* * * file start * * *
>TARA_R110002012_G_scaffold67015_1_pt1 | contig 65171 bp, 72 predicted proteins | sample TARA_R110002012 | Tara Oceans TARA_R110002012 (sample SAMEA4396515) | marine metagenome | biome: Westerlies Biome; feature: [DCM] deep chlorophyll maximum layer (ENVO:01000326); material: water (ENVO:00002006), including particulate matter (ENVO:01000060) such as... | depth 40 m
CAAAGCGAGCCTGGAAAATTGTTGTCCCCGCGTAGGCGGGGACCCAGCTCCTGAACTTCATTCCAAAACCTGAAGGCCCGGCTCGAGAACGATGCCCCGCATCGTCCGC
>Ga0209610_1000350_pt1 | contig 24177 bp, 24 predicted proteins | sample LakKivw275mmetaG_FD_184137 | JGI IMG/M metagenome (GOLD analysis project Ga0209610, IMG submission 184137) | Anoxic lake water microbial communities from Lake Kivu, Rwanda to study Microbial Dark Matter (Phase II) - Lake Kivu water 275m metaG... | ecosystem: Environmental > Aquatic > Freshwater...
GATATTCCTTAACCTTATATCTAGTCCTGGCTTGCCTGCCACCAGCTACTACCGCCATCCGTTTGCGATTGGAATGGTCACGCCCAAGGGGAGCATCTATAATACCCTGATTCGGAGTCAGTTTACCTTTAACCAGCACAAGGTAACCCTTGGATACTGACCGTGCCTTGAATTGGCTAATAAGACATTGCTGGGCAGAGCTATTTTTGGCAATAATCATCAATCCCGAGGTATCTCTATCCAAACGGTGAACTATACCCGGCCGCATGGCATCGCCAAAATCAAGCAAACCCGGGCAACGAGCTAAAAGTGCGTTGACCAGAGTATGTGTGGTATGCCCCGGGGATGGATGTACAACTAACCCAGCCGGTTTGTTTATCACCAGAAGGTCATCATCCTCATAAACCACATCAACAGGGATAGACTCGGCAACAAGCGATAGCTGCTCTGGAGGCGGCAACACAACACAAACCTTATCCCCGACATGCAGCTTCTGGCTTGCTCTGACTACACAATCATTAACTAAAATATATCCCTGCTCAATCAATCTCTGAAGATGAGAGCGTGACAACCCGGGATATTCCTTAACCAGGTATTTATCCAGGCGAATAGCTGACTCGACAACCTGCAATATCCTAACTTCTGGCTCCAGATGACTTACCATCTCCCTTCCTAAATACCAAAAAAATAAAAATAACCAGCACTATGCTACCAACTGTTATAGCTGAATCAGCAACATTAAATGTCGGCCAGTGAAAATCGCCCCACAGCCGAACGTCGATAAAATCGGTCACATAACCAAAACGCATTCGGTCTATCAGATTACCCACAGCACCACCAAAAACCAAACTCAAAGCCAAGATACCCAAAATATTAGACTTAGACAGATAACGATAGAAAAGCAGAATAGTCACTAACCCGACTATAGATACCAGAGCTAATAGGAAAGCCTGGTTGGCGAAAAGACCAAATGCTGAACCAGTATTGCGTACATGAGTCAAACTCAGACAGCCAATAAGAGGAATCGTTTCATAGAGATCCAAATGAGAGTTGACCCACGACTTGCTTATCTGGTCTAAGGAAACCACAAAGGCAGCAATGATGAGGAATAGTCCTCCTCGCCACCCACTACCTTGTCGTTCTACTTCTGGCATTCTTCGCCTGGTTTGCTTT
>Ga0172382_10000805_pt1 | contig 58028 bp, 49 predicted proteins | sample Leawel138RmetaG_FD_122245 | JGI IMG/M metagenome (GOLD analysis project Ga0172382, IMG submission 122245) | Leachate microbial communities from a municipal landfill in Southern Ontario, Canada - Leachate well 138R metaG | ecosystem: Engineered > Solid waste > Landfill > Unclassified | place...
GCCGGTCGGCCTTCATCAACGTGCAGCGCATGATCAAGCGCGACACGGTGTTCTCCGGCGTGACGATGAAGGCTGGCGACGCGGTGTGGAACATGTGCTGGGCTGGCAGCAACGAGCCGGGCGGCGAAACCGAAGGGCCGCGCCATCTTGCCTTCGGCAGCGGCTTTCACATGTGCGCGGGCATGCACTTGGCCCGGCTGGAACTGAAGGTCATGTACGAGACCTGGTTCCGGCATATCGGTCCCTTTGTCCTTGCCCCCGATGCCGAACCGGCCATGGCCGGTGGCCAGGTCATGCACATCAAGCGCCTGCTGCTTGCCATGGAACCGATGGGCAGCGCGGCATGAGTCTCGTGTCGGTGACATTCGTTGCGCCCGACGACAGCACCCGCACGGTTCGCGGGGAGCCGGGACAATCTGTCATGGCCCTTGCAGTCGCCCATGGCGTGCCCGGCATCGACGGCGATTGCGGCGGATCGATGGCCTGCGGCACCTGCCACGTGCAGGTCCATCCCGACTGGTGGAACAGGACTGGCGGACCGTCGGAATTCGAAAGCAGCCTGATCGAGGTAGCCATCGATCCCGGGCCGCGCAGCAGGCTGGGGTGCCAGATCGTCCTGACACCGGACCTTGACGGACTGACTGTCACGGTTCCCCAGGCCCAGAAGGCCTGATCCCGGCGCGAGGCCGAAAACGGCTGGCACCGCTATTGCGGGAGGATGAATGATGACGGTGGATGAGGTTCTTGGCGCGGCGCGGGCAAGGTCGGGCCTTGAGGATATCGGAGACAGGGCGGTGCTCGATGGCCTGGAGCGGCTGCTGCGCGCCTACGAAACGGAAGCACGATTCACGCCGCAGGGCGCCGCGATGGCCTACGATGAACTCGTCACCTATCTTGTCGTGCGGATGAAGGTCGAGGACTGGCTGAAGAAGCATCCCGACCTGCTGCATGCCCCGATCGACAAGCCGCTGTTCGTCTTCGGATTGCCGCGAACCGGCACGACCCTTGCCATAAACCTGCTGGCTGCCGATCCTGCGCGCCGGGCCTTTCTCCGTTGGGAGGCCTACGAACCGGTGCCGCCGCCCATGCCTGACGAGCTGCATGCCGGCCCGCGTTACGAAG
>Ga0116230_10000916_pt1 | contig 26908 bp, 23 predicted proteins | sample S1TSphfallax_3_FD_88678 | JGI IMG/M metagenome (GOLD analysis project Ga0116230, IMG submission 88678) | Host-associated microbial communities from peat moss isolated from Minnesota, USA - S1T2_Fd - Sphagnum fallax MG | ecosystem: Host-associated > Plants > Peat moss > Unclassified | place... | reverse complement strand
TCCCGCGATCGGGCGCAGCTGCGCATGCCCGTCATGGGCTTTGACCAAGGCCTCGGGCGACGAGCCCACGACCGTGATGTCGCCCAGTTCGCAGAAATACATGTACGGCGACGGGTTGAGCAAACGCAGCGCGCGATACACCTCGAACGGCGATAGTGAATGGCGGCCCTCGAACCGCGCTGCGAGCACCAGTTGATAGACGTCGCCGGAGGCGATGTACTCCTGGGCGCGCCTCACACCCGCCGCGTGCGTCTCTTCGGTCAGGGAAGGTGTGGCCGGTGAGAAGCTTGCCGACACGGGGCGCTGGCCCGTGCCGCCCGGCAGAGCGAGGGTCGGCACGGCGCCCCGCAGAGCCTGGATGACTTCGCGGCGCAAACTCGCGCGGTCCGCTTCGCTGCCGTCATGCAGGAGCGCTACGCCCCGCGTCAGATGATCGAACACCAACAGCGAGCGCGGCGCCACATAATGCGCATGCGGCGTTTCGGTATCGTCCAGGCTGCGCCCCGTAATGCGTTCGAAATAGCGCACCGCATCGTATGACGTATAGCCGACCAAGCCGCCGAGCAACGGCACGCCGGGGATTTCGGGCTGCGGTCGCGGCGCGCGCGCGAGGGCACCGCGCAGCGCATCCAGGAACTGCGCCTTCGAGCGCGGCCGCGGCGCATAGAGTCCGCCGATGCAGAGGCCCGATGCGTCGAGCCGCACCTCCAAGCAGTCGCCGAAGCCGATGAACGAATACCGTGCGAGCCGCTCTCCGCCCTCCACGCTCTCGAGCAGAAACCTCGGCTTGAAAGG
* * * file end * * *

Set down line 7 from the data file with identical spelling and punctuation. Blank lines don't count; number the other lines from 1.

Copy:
>Ga0116230_10000916_pt1 | contig 26908 bp, 23 predicted proteins | sample S1TSphfallax_3_FD_88678 | JGI IMG/M metagenome (GOLD analysis project Ga0116230, IMG submission 88678) | Host-associated microbial communities from peat moss isolated from Minnesota, USA - S1T2_Fd - Sphagnum fallax MG | ecosystem: Host-associated > Plants > Peat moss > Unclassified | place... | reverse complement strand